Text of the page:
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GWEN IFILL: The numbers alone are staggering: Former Tyco executives Dennis Kozlowski and Mark Swartz are accused of stealing $600 million from the company they ran; their trial has cost another $12 million; and there have been almost 50 witnesses and more than 700 exhibits on view during the six-month trial.
Now, it reportedly all comes down to another set of numbers: 11-1, as the jury deciding 32 counts of guilt or innocence struggles against deadlock in this high-profile corporate corruption trial. Andrew Ross Sorkin has been in the courtroom covering the trial for The New York Times. Welcome, Andrew.
ANDREW ROSS SORKIN: Welcome. How are you?
GWEN IFILL: I’m just great. The eighth day of this trial now, what’s taking the jurors so long, do we think?
ANDREW ROSS SORKIN: Well, clearly this juror, potentially someone called her the rogue juror or the granny juror, she’s juror number four, she’s a 79-year-old retired school teacher and former lawyer, and at least up until last Friday appeared to be a holdout, ready to acquit on all 32 charges, and as a result appeared to be shutting down the process. This is the same juror who you may have read is the one who gave this kind of bizarre “okay” sign to the defense table on Friday that caused all the ruckus in the press over the weekend.
GWEN IFILL: There was some dispute about exactly what happened. You were in the courtroom. Did it look that she was signaling some sort of sign of approval to the defense table? What was she doing?
ANDREW ROSS SORKIN: I have to say that’s what it looked like. It was a very bizarre kind of dramatic moment, we all sat there and said “Did you see that?” You know, it was a little confusing. She kind of had this “okay” sign going up near her hair as she walked past the defense table and then kind of moved closer to the prosecution’s table, she kind of grazed her head as if to kind, as it appeared at least to camouflage it. Obviously what exactly she meant to be doing we will never know, or we won’t know at least until she says something about it after the trial. But it did raise a bit of a ruckus in the courtroom.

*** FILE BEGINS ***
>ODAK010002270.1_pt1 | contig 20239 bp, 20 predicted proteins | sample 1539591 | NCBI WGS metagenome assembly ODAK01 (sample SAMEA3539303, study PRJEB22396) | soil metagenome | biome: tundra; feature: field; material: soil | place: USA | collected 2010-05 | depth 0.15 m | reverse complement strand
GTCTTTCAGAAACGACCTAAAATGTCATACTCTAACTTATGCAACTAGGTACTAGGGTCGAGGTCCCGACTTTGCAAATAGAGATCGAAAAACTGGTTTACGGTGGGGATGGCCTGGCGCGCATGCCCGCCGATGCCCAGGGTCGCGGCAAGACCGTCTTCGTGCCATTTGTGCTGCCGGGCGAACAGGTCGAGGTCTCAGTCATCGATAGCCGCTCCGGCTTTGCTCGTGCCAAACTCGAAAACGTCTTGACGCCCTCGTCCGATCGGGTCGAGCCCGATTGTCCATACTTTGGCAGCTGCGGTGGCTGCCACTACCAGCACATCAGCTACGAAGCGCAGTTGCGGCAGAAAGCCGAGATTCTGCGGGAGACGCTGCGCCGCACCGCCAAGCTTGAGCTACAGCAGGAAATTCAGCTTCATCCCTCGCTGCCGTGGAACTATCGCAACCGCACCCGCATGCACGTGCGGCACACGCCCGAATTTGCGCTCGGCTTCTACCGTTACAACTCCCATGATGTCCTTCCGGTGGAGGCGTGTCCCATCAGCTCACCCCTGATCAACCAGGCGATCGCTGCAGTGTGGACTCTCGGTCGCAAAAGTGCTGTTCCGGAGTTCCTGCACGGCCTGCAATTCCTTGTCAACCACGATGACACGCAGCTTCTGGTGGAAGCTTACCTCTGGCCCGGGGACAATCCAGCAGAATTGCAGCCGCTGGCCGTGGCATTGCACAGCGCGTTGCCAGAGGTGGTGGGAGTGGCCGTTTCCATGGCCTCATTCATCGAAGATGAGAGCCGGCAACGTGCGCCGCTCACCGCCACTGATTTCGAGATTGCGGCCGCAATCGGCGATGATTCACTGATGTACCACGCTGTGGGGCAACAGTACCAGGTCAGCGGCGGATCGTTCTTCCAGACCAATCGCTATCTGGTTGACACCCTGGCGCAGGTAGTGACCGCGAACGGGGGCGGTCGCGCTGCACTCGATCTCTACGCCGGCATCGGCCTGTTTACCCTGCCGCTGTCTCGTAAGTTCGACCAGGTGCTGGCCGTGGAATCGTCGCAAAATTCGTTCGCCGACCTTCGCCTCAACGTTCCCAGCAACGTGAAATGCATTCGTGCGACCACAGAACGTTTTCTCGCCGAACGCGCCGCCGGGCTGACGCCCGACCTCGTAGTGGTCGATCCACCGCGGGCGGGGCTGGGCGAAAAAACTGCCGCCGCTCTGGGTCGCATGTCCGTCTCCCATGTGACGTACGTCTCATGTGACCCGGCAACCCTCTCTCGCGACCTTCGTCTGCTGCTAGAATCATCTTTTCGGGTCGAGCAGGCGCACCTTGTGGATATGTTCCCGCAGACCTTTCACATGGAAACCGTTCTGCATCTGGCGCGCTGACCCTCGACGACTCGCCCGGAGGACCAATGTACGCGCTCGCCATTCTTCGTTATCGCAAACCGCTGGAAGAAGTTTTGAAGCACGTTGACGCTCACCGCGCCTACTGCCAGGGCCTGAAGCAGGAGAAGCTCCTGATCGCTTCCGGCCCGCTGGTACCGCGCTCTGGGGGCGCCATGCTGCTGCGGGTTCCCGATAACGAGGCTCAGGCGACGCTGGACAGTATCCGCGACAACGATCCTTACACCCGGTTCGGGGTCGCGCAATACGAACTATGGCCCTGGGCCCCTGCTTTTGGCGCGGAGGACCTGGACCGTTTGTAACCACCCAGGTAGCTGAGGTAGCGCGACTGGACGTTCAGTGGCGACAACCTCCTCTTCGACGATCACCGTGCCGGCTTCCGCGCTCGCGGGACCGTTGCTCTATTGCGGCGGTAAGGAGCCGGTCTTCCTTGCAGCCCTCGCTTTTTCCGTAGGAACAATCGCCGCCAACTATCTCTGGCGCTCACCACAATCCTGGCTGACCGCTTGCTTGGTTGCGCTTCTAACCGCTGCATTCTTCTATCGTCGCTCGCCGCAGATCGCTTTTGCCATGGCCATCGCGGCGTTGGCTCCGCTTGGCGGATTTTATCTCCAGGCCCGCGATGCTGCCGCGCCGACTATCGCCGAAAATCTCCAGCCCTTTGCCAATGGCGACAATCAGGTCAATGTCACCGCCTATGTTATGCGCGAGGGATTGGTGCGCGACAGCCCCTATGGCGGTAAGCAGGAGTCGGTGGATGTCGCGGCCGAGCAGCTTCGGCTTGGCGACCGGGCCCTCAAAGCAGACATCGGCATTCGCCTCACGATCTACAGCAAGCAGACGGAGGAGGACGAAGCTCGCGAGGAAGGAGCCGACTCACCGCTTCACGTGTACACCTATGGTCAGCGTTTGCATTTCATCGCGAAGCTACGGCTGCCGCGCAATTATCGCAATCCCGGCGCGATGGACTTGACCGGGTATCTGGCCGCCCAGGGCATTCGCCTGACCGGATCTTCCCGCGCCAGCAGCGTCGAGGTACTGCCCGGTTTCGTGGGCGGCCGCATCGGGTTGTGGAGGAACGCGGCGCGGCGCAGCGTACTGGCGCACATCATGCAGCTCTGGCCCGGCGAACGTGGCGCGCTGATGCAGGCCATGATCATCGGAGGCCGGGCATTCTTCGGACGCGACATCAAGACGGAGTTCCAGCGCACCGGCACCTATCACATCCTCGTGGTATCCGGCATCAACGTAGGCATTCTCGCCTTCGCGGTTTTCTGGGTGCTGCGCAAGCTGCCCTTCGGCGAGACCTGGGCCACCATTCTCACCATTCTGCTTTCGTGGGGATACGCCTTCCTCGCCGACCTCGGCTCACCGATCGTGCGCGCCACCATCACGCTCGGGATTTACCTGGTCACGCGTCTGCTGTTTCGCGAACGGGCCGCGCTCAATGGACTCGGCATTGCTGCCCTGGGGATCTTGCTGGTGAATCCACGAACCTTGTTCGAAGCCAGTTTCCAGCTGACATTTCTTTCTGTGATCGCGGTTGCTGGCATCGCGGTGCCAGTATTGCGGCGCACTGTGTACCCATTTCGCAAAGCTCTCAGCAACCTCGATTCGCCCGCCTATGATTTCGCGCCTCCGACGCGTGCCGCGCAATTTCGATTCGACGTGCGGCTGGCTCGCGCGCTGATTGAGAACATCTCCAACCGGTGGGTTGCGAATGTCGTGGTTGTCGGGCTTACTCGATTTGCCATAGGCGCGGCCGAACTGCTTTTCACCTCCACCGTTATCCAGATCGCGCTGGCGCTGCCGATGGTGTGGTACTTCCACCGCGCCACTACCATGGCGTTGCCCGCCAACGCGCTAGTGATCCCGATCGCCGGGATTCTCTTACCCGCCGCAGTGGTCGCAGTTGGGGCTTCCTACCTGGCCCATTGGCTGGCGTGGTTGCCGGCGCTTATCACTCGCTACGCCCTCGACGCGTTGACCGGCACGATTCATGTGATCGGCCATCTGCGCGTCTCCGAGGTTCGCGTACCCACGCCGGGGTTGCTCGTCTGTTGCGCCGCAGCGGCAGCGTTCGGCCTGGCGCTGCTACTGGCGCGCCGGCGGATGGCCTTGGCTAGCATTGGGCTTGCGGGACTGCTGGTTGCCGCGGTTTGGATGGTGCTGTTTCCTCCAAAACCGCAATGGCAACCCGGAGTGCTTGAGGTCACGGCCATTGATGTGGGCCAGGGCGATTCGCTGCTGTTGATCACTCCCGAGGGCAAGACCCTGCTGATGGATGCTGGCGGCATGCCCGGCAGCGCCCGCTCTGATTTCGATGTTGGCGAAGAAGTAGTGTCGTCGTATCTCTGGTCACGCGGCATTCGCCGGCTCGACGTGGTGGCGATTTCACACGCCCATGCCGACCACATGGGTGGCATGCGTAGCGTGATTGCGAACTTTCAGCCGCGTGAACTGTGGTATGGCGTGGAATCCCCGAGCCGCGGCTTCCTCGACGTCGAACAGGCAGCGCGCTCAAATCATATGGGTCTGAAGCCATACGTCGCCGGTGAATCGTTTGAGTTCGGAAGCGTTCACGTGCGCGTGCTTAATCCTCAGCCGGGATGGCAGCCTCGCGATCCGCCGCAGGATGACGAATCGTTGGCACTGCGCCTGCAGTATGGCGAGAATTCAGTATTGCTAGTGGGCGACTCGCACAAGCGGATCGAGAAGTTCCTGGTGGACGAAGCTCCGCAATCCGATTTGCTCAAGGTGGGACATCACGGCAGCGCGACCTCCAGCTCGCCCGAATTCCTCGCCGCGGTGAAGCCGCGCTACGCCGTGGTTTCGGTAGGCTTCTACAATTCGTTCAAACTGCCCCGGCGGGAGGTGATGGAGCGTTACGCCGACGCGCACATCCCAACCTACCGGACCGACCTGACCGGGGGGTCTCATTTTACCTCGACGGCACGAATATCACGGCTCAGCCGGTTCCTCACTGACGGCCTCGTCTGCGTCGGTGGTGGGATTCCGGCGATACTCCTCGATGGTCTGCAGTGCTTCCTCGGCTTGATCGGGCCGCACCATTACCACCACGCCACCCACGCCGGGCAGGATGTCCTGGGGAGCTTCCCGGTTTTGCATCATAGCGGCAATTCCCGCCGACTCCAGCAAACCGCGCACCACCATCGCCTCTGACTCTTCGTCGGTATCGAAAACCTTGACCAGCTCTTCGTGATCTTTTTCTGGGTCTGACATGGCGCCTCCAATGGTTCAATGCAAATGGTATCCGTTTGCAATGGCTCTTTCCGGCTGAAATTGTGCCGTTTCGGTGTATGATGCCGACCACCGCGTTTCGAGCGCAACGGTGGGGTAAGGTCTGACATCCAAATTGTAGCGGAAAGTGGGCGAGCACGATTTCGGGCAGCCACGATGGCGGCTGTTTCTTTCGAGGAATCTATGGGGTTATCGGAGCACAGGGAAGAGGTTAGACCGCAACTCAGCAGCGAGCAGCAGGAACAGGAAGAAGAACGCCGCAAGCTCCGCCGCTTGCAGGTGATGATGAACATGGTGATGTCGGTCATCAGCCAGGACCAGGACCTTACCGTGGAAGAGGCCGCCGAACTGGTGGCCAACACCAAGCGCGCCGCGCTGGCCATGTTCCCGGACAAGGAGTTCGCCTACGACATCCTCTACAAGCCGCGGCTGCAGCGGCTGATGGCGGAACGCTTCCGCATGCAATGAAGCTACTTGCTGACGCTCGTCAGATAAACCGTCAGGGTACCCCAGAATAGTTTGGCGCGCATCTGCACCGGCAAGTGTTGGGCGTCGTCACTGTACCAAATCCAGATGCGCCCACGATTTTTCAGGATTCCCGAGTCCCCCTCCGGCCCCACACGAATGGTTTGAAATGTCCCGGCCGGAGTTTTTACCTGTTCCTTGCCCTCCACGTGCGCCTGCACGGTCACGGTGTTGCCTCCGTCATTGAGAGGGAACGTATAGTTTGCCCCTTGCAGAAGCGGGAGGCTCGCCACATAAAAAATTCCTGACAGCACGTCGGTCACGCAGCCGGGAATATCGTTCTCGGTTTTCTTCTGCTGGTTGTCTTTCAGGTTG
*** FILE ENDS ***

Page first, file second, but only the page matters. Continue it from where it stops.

GWEN IFILL: The very least we do know what is the jury has said and they have sent out these numbers talking about the poisonous atmosphere in the deliberations and they’ve talked about how they couldn’t possibly reach agreement because of one holdout juror. We’re assuming it’s the juror you were describing. Why not a mistrial today then?
ANDREW ROSS SORKIN: Well, that’s really — it’s actually very interesting. I think at this point the judge, you know, has a lot at stake here, it’s a lot of people have committed a lot of time and resources. It’s six months through, and he said, listen, we need to keep going with this. The media attention, the fact that juror number four was in fact identified by some of the media over the weekend created some disturbance, but he said we can’t focus on what’s going on outside of the courtroom.
The juror in fact was interviewed by the judge today and said she thought she could keep going and would do that in good faith. And apparently in some form, it at least it looks like a deadlock may have been broken at least for now as they go through the 32 charges.
GWEN IFILL: And for the record, jurors who are involved in a current sitting case usually are not identified in the news media.
ANDREW ROSS SORKIN: Absolutely. This was a very interesting issue. The Wall Street Journal put the name of the juror on their Web site on Friday afternoon, and then the New York Post put a big story on the cover of their paper on Saturday. We at the New York Times and a lot of other news organizations chose not to, but obviously it was a controversial decision, and we’re all going to see how this plays out.